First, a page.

THE FERROUS SCRAP INDUSTRY
In 2007, the U.S. ferrous scrap industry was valued at $21.6 billion.
If the ferrous scrap that is recycled in the U.S. were put into rail cars, the train would stretch 11,349 miles—nearly halfway around the world.
On average, the U.S. processes enough ferrous scrap daily to build five Eiffel Towers every day of the year.
In 2007, the U.S. scrap industry recycled more than 81.6 million metric tons of ferrous metal.
The U.S. is the largest exporter of ferrous scrap in the world. In 2007, 15.6 million metric tons of ferrous scrap—valued at more than $5 billion—were exported to 133 countries, including Turkey, China, Canada, Taiwan, South Korea, Malaysia, Mexico, Thailand, India, and Egypt.
Top exports include:
5,000,000 metric tons of shredded steel scrap
3,300,000 metric tons of #1 heavy melting steel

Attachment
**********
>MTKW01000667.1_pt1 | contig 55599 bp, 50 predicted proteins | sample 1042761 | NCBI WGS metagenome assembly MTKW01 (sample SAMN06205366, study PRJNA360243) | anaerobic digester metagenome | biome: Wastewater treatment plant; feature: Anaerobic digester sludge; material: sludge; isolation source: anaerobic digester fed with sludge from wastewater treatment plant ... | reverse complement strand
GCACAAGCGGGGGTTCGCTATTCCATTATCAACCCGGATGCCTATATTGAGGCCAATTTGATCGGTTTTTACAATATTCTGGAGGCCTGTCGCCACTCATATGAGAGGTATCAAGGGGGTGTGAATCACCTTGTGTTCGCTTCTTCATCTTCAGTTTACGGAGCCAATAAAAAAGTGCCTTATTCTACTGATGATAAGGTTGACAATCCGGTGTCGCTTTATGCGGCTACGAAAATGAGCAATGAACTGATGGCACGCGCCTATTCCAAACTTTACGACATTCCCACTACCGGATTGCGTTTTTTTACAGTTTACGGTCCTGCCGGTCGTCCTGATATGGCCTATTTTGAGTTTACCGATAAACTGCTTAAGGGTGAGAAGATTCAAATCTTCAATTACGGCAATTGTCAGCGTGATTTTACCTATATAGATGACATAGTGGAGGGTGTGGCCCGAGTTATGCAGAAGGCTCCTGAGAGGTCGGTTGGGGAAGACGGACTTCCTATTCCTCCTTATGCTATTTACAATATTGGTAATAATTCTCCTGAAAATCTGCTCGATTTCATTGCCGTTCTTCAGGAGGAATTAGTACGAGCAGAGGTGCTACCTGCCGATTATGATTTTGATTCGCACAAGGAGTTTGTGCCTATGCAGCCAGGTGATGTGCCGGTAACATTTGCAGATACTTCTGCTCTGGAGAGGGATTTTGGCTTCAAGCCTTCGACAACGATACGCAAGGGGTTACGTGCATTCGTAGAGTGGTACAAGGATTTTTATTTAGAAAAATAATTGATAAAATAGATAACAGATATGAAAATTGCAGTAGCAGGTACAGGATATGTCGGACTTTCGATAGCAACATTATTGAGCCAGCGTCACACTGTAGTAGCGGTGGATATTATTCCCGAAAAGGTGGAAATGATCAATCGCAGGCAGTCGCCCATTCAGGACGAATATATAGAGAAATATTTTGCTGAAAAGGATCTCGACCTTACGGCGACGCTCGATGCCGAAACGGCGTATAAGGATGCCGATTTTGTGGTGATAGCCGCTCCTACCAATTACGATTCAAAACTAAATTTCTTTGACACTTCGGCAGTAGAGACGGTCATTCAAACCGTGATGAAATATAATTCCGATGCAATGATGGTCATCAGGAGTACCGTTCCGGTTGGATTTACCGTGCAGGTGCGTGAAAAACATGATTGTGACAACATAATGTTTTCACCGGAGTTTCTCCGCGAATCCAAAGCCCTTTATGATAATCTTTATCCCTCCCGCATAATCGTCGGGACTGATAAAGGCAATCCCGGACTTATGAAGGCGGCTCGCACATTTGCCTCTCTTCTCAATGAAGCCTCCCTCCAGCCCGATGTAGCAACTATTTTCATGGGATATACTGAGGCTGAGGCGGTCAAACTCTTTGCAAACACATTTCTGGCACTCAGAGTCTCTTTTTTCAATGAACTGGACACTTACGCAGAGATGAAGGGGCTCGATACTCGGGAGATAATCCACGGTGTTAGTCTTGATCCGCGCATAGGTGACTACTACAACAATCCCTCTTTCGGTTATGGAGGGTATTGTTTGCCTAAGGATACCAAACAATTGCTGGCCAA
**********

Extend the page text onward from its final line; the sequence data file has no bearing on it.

1,800,000 metric tons of alloyed non-stainless steel
1,100,000 metric tons of cast iron
Recycling steel requires 60% less energy than producing steel from iron ore.
The use of scrap vs. iron ore reduces mining wastes by 97%, air pollution efficient by 86%, and water pollution by 76%.
Recycled more than 17 million cars in 2006 through more than 200 shredders to supply an estimated 14 million tons of shredded scrap.
- For cars: 102%
- For appliances: 90%
- For cans: 63%
- For plates and beams: 98%
- For rebar and other construction: 63%
AISI, USGS, USITC, ISRI, other industry sources